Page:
Sustainability is a very big word


As your and my tax dollars continue to subsidize such “green” technologies as E85 and ‘clean coal’, our politicians and media pundits are rambling on about the need for a sustainable future.  Most of these individuals would gleefully admit to having no idea what this will actually take to achieve, but so far everyone now agrees that “sustainability” is a very big word.

Every time I use a paper towel to dry my hands or wipe my ass with some toilet paper, I am using energy.  Beyond energy, I am also using a limited natural resource which cannot be sustainably harvested using anything close to today’s methods; yet I am told that I am using a renewable resource which also helps provide jobs for other Americans.

While I will not attempt to deny that lots of families rely on logging in order to put food on the table, it does seem worth point out that there is no way these jobs can continue putting food on the table for much longer.  My stance here is in no way, shape or form a condemnation of using trees as raw material for any number of fine products; but trees take a very long time to grow, and if we cut too many of them down then there will no longer be enough oxygen for animals such as ourselves to breathe.

In addition to creating oxygen, trees are also very effective at sequestering carbon (while they are alive, anyway.)  Beyond this, trees and healthy forests have been found to have a large effect on surrounding weather patterns–i.e., places without trees are typically subjected to extreme temperatures and have little to no usable soil.  This is because the roots of trees actually work to bring moisture up out of the ground and eventually back into the air.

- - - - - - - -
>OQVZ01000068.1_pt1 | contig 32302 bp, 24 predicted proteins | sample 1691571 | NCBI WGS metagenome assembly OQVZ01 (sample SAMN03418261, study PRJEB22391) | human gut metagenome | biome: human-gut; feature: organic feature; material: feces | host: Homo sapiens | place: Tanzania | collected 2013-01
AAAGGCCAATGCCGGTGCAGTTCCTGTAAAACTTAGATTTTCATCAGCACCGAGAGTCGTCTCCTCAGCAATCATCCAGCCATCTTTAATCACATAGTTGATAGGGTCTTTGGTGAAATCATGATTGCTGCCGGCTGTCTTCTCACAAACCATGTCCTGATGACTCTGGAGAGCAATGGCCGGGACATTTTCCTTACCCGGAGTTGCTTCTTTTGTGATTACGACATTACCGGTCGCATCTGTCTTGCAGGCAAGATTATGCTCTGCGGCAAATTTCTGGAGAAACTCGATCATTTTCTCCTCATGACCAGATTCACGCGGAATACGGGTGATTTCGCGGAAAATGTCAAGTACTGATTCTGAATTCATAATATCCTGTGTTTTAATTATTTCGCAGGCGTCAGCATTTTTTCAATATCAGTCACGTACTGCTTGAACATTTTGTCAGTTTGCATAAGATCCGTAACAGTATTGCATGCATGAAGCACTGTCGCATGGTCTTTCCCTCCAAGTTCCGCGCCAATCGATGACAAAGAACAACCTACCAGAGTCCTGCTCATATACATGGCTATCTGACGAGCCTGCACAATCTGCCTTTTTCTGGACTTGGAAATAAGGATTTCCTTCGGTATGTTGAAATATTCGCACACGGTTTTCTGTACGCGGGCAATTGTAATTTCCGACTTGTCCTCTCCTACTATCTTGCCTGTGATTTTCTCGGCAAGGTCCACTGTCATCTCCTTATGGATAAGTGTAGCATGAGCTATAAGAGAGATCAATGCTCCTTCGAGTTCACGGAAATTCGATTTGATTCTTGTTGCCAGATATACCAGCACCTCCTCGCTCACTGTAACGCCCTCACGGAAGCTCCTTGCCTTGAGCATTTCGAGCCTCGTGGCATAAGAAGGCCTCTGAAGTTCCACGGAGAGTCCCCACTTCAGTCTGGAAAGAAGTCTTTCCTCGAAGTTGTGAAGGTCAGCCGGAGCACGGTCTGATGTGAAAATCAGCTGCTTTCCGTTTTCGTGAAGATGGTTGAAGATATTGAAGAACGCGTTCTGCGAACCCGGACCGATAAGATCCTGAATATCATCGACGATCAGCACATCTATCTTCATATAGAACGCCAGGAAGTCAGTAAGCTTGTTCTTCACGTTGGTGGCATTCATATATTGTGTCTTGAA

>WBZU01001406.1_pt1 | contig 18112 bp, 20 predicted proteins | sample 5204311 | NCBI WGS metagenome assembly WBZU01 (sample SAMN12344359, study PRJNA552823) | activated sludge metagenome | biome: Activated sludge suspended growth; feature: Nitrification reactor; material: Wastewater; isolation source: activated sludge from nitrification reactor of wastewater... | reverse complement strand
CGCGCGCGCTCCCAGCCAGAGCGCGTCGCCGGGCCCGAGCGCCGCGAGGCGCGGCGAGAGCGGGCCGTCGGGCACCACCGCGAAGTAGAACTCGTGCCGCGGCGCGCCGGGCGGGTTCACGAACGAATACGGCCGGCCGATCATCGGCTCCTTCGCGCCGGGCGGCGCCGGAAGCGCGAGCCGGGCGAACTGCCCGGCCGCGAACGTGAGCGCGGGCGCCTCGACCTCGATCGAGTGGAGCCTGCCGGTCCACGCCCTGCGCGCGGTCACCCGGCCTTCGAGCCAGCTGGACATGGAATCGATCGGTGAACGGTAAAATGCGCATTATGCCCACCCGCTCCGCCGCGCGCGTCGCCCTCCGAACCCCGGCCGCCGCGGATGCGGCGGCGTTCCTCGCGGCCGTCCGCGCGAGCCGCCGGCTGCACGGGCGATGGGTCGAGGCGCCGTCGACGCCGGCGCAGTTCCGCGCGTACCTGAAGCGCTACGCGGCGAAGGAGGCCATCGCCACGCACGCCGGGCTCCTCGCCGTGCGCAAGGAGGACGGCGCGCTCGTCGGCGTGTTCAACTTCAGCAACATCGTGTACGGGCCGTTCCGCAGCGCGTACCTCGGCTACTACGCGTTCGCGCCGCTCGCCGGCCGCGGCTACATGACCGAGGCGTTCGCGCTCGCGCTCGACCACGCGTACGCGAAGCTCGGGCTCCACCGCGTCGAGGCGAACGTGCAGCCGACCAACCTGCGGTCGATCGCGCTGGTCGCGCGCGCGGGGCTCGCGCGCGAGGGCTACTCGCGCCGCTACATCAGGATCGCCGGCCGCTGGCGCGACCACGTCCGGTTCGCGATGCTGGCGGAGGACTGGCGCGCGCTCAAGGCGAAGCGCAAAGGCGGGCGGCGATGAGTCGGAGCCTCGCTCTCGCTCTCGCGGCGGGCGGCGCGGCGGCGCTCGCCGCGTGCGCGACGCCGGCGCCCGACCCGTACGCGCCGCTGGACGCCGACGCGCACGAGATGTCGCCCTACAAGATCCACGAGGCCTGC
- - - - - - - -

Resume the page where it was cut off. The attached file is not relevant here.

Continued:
In light of these and many other reasons, some lawmakers are now starting to see living, breathing forests as a worthwhile investment instead of just another resource to exploit.  But we still need paper and the millions of other items now produced from trees.  And, presumably, we still need jobs.

The creation of more “clean energy” jobs has been placed at or near the top of the Obama administration’s list of priorities.  Subsequently, more and more people are attempting to cash in on this expanding industry–but there’s just one problem:  many of these technologies, such as E85, are actually an environmental and economic nightmare being used to scam the good intentions of hardworking Americans.

While this is not exactly news to those who are familiar with the widespread criticism of E85, clean coal and carbon sequestration (to name a few); it does seem relevant now considering how much of my money which I haven’t even earned yet is being handed out to these snake oil salesmen as I type.

We could attempt to set up a government agency assigned with the task of verifying the validity of claims being made by the purveyors of would-be clean technologies, but this brings us to another very big word:  accountability.

If those already in government offices were being held accountable for their actions, half of our problems involved with creating a sustainable society would evaporate instantly.  But if I really think about who should be held accountable for holding those in public office accountable for their actions, then I am left once again with only myself to blame..

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